Thanks to Taylor Kennedy who provided the text for this page and to Joy Carroll who provided the images: (more to come) YOUNG BRIDES' SPIRIT LIVES ON! Source: Ottawa Citizen (sorry, can't find date)On the long and winding Rideau River, in the village of Manotick, an ancient stone mill still stands. The rush of the river over the dam sends up mist that whispers along the side of the building. The mill isn't operating as a mill any more. It's a tourist site, where people can wander through the building to see how flour was made and, in summer, a farmers' market flourishes. On the second floor, old machinery is still visible. By the window, near the river, a dark, metal pipe rises up out of the floor, a twisted gear at the bottom. It's a bit colder here than in the other parts of the mill -- a strange, blanketing cold that makes your hair stand on end. A woman died here, horribly. She didn't even have time to scream. A woman's agonized scream came down from upstairs, filling the turbine room with the sound of pain and terror. The mill opened on Valentine's Day, 1860, built by Joseph Currier and his partner, Moss Dickinson. They started business immediately, grinding grain from the area farmers. A year later, Mr. Currier married a young woman named Ann who was half his age. They had been married six weeks when he brought her to see his prized mill. Watson's Mill in Manotick is a tourist site where visitors can find out how flour was made in the late 1800s. The wife of one of the original owners died on the second floor of the mill. She was excited; she didn't know anyone in Manotick, and she really wanted to fit in her new home. The mill at that time was cramped and filled with working cogs and wheels, big equipment to grind the flour. Flour dust was so thick you could hardly see, and you could feel it every time you breathed in, a choking feeling. Mr. Currier and his young wife had just gone up the steps to the second floor, when her long skirt was caught in a rotating gear. Ann was yanked violently and thrown head-first against a wooden beam, dying instantly. She was only 20. Her husband was devastated. He sold his shares in the mill, and never returned to Manotick. Ann was buried in New York, where she was born. The mill continued to operate, and people soon forgot about the tragic accident. But in 1920, late one night, Ann woke up. It was the night of a sudden thunderstorm, and a driving rain pelted the old windows, streaming down the warping panes. Lightning flashed, lighting the gruesome pole where Ann was flung to her death. A fisherman on the river, caught in the storm, crawled in through the basement window of the mill to get out of the rain. Thick wooden beams and pipes criss-crossed the room, blocking his view of the stairs. The angry water thrashed around the turbines below his feet. Already cold from the rain, he didn't notice the goose bumps on his arms or the draft that suddenly came down the stairs from the second floor. Shaking himself off, he stooped to take off his wet boots, but a horrible sound stopped him cold. A woman's agonized scream came down from upstairs, filling the turbine room with the sound of pain and terror. His face white, the fisherman cried out and scrambled through the window into the rain, leaving the terrifying echo behind. After that, Ann was silent again, for 60 years. But in 1980, two boys were walking across the dam beside the mill, the old lamps along the pathway giving off a pale, yellow glow in the deepening twilight. As they approached the mill, they heard a noise from above, like someone falling. They looked up to see a woman in a long skirt, standing at the window watching them. They froze. The ghostly figure tilted her head, and the boys grabbed each other and ran. Keeping their eyes on the window, they saw Ann slip away, and then reappear in the next window, following them. Over the years, Ann has been seen more often. She's become possessive of her mill, and doesn't like things changed. If tour guides move anything, they'll come in the next day to find it moved back to where Ann wants it.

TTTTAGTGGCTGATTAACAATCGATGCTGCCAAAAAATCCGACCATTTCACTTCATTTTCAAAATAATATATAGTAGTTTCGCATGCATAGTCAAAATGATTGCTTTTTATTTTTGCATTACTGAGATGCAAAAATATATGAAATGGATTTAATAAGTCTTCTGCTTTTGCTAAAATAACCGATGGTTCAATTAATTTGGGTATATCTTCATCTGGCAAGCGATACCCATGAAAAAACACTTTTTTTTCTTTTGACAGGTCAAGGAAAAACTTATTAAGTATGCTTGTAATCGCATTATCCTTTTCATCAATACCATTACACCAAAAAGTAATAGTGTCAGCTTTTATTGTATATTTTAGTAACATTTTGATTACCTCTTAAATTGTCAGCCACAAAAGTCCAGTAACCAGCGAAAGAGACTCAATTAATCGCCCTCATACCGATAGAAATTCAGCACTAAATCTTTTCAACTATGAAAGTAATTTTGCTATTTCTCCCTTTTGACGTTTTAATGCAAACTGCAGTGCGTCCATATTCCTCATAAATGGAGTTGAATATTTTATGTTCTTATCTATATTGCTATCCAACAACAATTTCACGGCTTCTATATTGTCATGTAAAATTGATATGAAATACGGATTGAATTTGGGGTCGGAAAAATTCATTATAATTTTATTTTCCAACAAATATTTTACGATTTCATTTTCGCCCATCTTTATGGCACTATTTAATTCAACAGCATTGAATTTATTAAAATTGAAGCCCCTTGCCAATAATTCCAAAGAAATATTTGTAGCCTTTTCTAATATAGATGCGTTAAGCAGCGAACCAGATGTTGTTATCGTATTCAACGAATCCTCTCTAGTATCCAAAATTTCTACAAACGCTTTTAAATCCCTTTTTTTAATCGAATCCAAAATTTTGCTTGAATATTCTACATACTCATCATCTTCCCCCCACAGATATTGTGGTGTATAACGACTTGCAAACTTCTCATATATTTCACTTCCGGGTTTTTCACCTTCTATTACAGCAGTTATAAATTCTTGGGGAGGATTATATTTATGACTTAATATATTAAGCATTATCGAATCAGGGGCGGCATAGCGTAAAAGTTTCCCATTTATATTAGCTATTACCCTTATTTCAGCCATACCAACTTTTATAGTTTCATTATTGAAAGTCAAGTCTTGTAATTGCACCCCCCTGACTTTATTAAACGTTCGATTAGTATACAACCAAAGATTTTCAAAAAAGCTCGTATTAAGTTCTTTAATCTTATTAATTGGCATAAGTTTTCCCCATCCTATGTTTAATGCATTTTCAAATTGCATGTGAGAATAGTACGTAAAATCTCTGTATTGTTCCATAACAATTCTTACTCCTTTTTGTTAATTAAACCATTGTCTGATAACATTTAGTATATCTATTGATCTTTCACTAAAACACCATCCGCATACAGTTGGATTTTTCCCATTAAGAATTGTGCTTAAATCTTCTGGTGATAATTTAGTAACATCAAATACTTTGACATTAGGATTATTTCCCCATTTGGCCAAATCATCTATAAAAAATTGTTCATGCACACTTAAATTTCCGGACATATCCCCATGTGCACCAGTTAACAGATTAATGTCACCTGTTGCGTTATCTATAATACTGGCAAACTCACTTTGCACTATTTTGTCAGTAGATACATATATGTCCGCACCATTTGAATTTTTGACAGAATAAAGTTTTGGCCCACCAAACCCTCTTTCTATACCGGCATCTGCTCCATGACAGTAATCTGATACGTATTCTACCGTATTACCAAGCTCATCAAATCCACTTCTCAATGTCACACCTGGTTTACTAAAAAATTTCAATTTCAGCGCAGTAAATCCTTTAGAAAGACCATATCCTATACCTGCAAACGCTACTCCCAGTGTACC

Her footsteps, pacing along the second floor, are getting louder. Some people say it's because she knows her secret is out, so she doesn't have to hide in the darkness anymore. But in the cold winter months, when the mill is closed to visitors, Ann gets lonely. She comes out, sometimes walking along the front of the mill, but mainly watching people from her favorite window by the pathway. If you walk by, late on a winter night, you can sometimes hear her low, mournful voice, calling to the people below. Source: Ottawa Citizen (image scanned by Joy Carroll) See also King of The Rideau (Moss Kent Dickinson) on our bibliography page.